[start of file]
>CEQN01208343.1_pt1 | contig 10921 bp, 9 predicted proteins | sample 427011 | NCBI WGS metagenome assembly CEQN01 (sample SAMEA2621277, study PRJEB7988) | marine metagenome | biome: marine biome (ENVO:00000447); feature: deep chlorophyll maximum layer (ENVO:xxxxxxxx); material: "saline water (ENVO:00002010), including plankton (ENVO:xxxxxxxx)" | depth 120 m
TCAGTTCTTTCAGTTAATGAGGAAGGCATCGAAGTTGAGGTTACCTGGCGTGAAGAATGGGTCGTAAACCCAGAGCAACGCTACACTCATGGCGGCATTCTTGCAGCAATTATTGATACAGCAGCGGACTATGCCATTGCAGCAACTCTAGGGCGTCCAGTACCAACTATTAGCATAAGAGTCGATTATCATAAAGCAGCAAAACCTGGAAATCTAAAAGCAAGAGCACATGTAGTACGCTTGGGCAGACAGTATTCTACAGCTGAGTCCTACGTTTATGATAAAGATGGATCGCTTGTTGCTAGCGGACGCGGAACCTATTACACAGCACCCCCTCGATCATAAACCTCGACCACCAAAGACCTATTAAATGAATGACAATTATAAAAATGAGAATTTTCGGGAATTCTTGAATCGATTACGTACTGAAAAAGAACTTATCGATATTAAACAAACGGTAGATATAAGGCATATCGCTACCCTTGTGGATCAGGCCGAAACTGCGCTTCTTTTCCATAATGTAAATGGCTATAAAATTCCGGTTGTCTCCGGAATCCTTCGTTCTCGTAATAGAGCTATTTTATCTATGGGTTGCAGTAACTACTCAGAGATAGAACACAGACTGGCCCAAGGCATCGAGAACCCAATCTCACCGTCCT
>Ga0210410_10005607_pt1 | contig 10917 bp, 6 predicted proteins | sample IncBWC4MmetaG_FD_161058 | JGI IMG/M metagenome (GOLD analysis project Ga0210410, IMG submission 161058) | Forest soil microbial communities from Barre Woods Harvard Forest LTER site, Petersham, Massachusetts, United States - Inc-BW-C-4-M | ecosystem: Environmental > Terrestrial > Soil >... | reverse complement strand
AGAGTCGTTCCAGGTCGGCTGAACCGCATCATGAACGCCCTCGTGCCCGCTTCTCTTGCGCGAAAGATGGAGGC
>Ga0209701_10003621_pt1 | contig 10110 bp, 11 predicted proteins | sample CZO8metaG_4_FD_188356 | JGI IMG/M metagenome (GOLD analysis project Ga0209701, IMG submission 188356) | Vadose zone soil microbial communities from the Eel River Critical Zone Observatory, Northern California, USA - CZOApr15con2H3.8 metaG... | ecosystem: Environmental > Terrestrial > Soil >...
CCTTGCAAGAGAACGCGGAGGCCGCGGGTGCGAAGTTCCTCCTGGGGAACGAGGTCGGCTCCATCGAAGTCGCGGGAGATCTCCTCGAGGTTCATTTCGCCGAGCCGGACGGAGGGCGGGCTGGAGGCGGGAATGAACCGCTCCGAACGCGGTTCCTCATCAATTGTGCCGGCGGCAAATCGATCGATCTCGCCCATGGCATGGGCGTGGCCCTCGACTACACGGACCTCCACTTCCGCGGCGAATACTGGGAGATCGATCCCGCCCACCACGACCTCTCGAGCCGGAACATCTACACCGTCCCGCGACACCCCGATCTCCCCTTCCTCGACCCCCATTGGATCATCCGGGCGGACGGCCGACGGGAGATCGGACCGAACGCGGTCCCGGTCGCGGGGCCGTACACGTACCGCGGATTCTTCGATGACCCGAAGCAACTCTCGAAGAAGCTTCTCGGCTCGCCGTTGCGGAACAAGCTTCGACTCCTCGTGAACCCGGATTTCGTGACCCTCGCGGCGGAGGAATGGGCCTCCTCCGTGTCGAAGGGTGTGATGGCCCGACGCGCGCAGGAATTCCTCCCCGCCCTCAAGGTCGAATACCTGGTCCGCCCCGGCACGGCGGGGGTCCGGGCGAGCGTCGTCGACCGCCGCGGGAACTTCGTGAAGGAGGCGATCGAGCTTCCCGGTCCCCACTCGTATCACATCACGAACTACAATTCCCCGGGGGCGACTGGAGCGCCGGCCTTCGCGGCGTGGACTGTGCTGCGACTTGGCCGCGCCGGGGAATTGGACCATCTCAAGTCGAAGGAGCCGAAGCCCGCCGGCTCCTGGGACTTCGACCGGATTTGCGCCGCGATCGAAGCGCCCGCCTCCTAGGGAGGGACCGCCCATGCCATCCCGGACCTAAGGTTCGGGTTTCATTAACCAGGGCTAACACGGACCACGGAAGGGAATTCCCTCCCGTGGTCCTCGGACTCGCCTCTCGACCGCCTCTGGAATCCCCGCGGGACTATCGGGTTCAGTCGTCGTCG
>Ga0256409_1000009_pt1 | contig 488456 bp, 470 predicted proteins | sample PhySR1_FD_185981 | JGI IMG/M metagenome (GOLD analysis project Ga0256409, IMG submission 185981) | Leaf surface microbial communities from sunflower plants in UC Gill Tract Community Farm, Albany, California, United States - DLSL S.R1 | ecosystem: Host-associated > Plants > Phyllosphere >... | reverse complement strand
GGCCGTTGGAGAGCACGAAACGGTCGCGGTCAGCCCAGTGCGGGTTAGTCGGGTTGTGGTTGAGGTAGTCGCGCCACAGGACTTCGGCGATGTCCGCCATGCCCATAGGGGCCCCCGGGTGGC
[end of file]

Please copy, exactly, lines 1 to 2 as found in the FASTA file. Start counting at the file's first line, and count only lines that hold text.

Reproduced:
>CEQN01208343.1_pt1 | contig 10921 bp, 9 predicted proteins | sample 427011 | NCBI WGS metagenome assembly CEQN01 (sample SAMEA2621277, study PRJEB7988) | marine metagenome | biome: marine biome (ENVO:00000447); feature: deep chlorophyll maximum layer (ENVO:xxxxxxxx); material: "saline water (ENVO:00002010), including plankton (ENVO:xxxxxxxx)" | depth 120 m
TCAGTTCTTTCAGTTAATGAGGAAGGCATCGAAGTTGAGGTTACCTGGCGTGAAGAATGGGTCGTAAACCCAGAGCAACGCTACACTCATGGCGGCATTCTTGCAGCAATTATTGATACAGCAGCGGACTATGCCATTGCAGCAACTCTAGGGCGTCCAGTACCAACTATTAGCATAAGAGTCGATTATCATAAAGCAGCAAAACCTGGAAATCTAAAAGCAAGAGCACATGTAGTACGCTTGGGCAGACAGTATTCTACAGCTGAGTCCTACGTTTATGATAAAGATGGATCGCTTGTTGCTAGCGGACGCGGAACCTATTACACAGCACCCCCTCGATCATAAACCTCGACCACCAAAGACCTATTAAATGAATGACAATTATAAAAATGAGAATTTTCGGGAATTCTTGAATCGATTACGTACTGAAAAAGAACTTATCGATATTAAACAAACGGTAGATATAAGGCATATCGCTACCCTTGTGGATCAGGCCGAAACTGCGCTTCTTTTCCATAATGTAAATGGCTATAAAATTCCGGTTGTCTCCGGAATCCTTCGTTCTCGTAATAGAGCTATTTTATCTATGGGTTGCAGTAACTACTCAGAGATAGAACACAGACTGGCCCAAGGCATCGAGAACCCAATCTCACCGTCCT